“Umatilla House: 1857-1930″
When the Umatilla House was completed in 1857, it soon became nationally known for its architectural charm, lavish furnishing and fixtures and warm and gracious hospitality. This stately property was considered to be the finest hotel west of Chicago and north of San Francisco. Further, it became the meeting place for steamboat men, miners, sheep and cattlemen, freighters and the citizens of The Dalles. The barroom was elaborately decorated and often stocked as much as 2,500 gallons of whiskey and was the scene of many high stakes card games.
The main dining room seated 250 persons and employed as many as 16 waiters and 12 cooks. This was backed by an abundantly stocked storeroom that held hundreds of dozens of eggs. Beef and ham were purchased by the ton, while a number of farmers sold their entire crop of garden produce to the hotel. Considering the luxurious furnishings, outstanding service and quality food and drink, it is no wonder that the Umatilla House was the center of Mid-Columbia affairs.
During its long and illustrious life, the hotel played host to many distinguished guests. Some of them were the likes of: U.S. President Ulysses S. Grant, General W.T. Shermon, Railroad Tycoon Henry Villard, Author Charles F. Train, Mr. and Mrs. Thomas A. Edison, England’s Lord Litchfield, Author Rudyard Kipling, Boxers John L. Sullivan and James Corbett, U.S. Vice President Schuyler Colfax, Author and Humorist Mark Twain and U.S. Senators J.N. Dalph and J.S. Mitchell.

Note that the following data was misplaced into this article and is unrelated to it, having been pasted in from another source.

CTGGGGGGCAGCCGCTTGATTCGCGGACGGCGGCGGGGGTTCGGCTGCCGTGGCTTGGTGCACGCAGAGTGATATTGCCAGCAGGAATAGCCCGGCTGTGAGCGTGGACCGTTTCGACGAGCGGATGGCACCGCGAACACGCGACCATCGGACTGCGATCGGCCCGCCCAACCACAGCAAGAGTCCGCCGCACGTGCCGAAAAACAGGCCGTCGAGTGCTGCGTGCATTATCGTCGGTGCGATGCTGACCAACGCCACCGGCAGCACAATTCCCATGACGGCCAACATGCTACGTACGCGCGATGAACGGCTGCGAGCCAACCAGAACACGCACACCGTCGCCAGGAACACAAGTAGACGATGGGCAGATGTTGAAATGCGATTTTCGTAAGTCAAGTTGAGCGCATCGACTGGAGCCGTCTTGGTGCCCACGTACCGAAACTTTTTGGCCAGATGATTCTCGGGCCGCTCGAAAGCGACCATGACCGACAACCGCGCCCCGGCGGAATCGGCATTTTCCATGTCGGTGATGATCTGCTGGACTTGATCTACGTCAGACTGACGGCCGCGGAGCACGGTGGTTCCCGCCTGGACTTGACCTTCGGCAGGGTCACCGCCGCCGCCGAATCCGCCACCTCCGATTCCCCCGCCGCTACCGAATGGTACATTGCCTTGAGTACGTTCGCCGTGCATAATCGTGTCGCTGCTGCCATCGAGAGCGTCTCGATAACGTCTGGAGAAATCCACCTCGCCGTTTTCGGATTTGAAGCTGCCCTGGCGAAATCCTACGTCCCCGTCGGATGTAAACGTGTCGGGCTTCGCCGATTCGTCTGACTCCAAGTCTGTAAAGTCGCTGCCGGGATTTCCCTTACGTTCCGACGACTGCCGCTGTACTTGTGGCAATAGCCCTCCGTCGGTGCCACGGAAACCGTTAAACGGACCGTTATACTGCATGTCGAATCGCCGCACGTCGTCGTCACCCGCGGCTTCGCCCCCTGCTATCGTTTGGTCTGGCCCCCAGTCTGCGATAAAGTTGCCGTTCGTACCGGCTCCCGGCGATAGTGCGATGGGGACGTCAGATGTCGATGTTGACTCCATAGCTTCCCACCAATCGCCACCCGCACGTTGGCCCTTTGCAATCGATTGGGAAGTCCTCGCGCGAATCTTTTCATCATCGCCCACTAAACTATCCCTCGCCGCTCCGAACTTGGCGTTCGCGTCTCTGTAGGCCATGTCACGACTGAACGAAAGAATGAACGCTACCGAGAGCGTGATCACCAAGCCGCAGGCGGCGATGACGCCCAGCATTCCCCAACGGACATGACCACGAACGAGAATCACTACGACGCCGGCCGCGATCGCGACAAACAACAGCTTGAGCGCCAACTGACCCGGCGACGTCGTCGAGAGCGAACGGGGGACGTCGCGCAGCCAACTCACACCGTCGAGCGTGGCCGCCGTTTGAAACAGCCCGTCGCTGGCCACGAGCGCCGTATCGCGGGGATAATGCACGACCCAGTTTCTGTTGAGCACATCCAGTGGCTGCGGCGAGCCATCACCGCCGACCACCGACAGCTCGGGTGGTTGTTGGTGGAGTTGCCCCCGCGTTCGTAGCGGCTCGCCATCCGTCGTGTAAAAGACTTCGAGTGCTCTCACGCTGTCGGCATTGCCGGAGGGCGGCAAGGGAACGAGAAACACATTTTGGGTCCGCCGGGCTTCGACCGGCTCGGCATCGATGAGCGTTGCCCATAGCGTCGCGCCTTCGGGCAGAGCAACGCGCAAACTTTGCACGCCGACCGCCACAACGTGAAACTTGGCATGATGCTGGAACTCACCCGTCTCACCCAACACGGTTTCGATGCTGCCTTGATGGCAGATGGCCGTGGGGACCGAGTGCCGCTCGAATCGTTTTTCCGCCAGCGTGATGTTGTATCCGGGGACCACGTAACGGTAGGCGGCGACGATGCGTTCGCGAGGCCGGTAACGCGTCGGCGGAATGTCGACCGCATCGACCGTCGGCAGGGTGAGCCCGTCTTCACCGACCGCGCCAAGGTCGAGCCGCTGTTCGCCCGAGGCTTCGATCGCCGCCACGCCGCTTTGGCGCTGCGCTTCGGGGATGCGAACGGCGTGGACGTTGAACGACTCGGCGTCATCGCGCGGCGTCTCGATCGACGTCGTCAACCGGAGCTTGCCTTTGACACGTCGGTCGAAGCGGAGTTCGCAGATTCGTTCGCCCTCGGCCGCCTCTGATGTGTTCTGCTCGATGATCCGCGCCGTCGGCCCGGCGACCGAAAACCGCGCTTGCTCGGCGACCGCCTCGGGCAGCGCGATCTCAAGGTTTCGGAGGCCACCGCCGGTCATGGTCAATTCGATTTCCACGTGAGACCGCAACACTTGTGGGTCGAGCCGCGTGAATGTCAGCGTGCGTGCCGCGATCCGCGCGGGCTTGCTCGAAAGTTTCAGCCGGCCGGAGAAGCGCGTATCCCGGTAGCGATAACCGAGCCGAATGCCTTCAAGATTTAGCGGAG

The hotel had several owners that included H.P. Isaac’s who sold the property in 1883 to N.B. Sinnott and Major Dennis Hardley. They sold an interest to Judd S. Fish in1893 and he sold to H.B. Salisbury in 1897.
The life of the Umatilla House was not always a scene of fine dinning and gracious living. It suffered several tragic events that included two devastating fires: each time it burned to the ground. On both occasions it was rebuilt only to be damaged by the destructive flood of 1894. The once proud hotel fell into disrepair during the early 1900′s and was ordered destroyed by owner H.B. Salisbury on June 30, 1930.
Artist: Robert Thomas and Debbi Lunz
Location: Downtown, West 2nd Street, on the The Dalles Inn building.